Disseminated MAC in children without HIV has been described in the literature. It is associated in some cases with IFN-gamma receptor ligand-binding deficiency, which is a recently identified autosomal recessive inherited disorder. [18, 19, 20] Affected children show a severe and apparently selective susceptibility to weakly pathogenic mycobacteria (either Bacillus Calmette-Guérin or NTM. [21] This condition has revealed the importance of IFN-gamma in the control of mycobacterial disease in humans. The importance of immune reconstitution produced by highly active antiretroviral therapy (HAART) in reducing susceptibility to MAC infection may provide clues to the critical role of the host immune defense and may establish the basis for the use of immunotherapy in disseminated MAC disease.

MAC has also been associated with the pulmonary infection and bronchiectasis in elderly women without a preexisting lung disease. Pulmonary MAC infection in this population is believed to be due to voluntary cough suppression that results in stagnation of secretions, which is suitable for growth of the organisms. This particular type of infection is also referred to as Lady Windermere syndrome. [22]

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Epidemiology

Frequency

United States

In the pre-HIV/AIDS era, pulmonary disease and lymphadenitis due to atypical mycobacteria were found all across the United States, with most cases located in the central and southern regions. [23] Because infections by NTM were not reportable in the past, few systematically collected data about their frequency and distribution are available. Early in the HIV epidemic, MAC disease was quite common in patients with AIDS. [24] However, frequency is decreasing among patients with HIV because of new treatment modalities, such as combination therapy with nucleoside reverse transcriptase inhibitors and protease inhibitors, as well as antimycobacterial prophylaxis.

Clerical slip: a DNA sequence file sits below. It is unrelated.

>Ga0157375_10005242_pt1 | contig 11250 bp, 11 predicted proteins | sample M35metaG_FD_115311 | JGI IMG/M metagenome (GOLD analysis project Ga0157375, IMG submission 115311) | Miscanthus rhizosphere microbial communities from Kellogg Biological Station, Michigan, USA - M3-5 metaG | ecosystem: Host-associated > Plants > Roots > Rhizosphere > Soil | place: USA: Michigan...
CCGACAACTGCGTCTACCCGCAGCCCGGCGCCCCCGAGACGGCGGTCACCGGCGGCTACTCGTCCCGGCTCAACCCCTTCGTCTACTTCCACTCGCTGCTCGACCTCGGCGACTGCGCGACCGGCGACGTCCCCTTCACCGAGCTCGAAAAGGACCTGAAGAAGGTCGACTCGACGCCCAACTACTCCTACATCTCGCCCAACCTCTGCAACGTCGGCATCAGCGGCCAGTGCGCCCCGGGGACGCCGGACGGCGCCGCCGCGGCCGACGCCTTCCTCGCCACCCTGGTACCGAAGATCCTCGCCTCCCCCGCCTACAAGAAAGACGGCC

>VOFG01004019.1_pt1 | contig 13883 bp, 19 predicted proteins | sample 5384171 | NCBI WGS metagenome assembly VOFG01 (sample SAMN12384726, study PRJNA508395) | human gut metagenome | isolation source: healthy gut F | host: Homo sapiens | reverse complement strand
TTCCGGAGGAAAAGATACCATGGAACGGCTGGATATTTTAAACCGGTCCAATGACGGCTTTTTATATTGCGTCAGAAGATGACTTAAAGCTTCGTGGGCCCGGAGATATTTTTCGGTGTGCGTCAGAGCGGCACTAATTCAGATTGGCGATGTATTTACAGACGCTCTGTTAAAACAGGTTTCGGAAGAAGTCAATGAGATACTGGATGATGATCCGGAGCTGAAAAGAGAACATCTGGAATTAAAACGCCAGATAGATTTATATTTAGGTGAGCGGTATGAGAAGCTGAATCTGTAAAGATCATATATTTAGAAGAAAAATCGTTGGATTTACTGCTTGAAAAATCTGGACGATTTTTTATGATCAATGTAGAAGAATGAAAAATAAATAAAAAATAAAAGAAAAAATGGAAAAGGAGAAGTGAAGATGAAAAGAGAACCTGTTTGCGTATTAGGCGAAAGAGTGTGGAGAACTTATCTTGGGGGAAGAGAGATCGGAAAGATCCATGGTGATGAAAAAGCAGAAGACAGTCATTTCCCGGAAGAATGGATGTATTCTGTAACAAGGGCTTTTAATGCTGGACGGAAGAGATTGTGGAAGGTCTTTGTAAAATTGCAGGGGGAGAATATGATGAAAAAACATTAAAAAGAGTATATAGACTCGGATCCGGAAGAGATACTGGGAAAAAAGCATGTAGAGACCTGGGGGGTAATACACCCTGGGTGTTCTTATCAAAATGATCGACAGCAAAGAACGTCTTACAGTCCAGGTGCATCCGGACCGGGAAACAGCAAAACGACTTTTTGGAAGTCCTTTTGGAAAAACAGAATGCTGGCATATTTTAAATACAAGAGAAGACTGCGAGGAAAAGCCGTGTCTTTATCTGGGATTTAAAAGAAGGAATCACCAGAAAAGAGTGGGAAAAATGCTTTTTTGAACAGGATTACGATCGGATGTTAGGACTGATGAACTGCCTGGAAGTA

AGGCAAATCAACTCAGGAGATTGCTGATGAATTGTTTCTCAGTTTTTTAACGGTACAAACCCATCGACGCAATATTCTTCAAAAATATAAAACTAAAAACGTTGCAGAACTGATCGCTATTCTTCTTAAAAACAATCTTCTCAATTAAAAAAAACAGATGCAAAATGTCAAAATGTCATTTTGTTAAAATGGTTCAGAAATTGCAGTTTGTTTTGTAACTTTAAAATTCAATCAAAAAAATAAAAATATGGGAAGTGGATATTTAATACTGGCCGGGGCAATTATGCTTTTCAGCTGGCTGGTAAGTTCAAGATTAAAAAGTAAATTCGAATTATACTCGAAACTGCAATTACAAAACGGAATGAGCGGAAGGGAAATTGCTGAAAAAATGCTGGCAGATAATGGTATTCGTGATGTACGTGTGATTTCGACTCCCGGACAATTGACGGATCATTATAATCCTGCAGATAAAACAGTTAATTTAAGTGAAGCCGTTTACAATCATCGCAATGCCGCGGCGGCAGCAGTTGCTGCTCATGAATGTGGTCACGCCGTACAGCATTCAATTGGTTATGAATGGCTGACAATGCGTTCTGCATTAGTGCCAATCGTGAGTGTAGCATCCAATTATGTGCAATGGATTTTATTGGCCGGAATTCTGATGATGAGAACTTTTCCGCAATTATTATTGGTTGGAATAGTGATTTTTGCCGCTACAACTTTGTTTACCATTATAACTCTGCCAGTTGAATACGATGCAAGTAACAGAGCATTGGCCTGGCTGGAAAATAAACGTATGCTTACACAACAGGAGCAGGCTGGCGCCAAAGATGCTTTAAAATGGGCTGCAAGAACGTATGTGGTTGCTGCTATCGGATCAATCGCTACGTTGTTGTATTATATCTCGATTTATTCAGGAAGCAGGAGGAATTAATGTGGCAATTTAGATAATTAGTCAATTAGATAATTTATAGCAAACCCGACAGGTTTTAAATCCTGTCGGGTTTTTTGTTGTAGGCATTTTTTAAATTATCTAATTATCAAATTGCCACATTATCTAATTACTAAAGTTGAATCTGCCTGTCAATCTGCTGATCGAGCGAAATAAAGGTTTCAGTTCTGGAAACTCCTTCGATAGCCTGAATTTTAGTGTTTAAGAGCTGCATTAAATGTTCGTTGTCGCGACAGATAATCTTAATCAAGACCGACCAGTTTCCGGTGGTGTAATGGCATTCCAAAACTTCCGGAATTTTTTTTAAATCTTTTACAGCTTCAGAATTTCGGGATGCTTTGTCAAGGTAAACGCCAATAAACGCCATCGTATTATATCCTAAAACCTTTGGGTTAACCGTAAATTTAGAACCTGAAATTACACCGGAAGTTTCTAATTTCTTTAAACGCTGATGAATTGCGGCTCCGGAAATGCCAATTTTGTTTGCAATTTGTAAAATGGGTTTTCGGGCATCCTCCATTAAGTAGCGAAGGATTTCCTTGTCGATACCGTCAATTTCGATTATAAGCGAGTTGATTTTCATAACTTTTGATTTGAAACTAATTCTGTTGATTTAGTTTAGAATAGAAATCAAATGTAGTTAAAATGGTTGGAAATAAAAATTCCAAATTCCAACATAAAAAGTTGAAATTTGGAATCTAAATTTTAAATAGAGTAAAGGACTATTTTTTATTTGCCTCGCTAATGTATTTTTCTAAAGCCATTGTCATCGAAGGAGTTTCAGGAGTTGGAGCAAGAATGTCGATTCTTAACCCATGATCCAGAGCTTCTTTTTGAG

International

Distribution of atypical mycobacterial infection is worldwide. Mycobacterium ulcerans, the agent of a chronic ulcerative skin infection called Buruli ulcer, is widespread in Ghana, Cote d'Ivoire, Senegal, Uganda, and most central African countries. [25, 26, 27, 28]

Mortality/Morbidity

Disseminated MAC disease is the second most common opportunistic infection in children with HIV infection after Pneumocystis carinii pneumonia. In the era before HAART, the frequency of disseminated MAC disease varied with age, history of prior opportunistic infections, and immunologic studies. [29] Disseminated MAC infection may occur in children with HIV and adolescents who are severely immunocompromised after starting antiretroviral therapy. [30]

A review of 58 deaths from a cohort monitored during a 7-year period in the pre-HAART era, with a mean age of 4.43 years, has shown that MAC was the most common isolate at the time of death, followed by P carinii pneumonia. [31] The risk increases in children infected with HIV with a CD4+ cell count fewer than 750/µL who are younger than 1 year; with a cell count fewer than 500/mL in children aged 1-2 years; with a cell count fewer than 75/µL in children aged 2-6 years; and with a cell count of 50/µL in children older than 6 years, the same threshold as in adults infected with HIV. [32, 33, 34] Atypical mycobacterial infection has been described in children with cystic fibrosis (CF). Although MAC is more common in the United States in the population with CF, M abscessus and M avium are reported to be more common in Europe. [35, 36]

Race

Atypical mycobacterial infection has no racial predilection.

Sex

Both sexes are affected with equal frequency.

Age

MAC and M scrofulaceum are associated with lymphadenitis in immunocompetent children aged 1-5 years. [7] Although disseminated MAC disease rarely occurs during the first year of life, its frequency increases with age and declining CD4+ lymphocyte count in children infected with HIV. [37, 38, 39]